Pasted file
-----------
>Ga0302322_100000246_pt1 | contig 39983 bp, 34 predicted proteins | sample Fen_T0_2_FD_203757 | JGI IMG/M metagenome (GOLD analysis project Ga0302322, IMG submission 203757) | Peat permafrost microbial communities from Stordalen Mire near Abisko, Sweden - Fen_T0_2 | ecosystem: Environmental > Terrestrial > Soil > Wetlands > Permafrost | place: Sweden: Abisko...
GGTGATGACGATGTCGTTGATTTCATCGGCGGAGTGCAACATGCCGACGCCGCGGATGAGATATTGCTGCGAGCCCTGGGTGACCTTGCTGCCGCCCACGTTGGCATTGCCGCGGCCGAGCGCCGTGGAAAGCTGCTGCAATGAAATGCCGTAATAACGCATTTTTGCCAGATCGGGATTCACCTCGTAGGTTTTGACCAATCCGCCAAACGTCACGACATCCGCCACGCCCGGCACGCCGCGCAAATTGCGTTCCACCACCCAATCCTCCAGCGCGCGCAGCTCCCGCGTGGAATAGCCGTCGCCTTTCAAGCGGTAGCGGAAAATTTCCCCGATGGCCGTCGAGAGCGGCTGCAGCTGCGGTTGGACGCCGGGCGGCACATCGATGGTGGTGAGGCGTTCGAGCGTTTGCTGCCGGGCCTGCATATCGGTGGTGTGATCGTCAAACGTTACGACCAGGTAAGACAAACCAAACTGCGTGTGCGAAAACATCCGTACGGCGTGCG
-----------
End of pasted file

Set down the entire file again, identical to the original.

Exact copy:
>Ga0302322_100000246_pt1 | contig 39983 bp, 34 predicted proteins | sample Fen_T0_2_FD_203757 | JGI IMG/M metagenome (GOLD analysis project Ga0302322, IMG submission 203757) | Peat permafrost microbial communities from Stordalen Mire near Abisko, Sweden - Fen_T0_2 | ecosystem: Environmental > Terrestrial > Soil > Wetlands > Permafrost | place: Sweden: Abisko...
GGTGATGACGATGTCGTTGATTTCATCGGCGGAGTGCAACATGCCGACGCCGCGGATGAGATATTGCTGCGAGCCCTGGGTGACCTTGCTGCCGCCCACGTTGGCATTGCCGCGGCCGAGCGCCGTGGAAAGCTGCTGCAATGAAATGCCGTAATAACGCATTTTTGCCAGATCGGGATTCACCTCGTAGGTTTTGACCAATCCGCCAAACGTCACGACATCCGCCACGCCCGGCACGCCGCGCAAATTGCGTTCCACCACCCAATCCTCCAGCGCGCGCAGCTCCCGCGTGGAATAGCCGTCGCCTTTCAAGCGGTAGCGGAAAATTTCCCCGATGGCCGTCGAGAGCGGCTGCAGCTGCGGTTGGACGCCGGGCGGCACATCGATGGTGGTGAGGCGTTCGAGCGTTTGCTGCCGGGCCTGCATATCGGTGGTGTGATCGTCAAACGTTACGACCAGGTAAGACAAACCAAACTGCGTGTGCGAAAACATCCGTACGGCGTGCG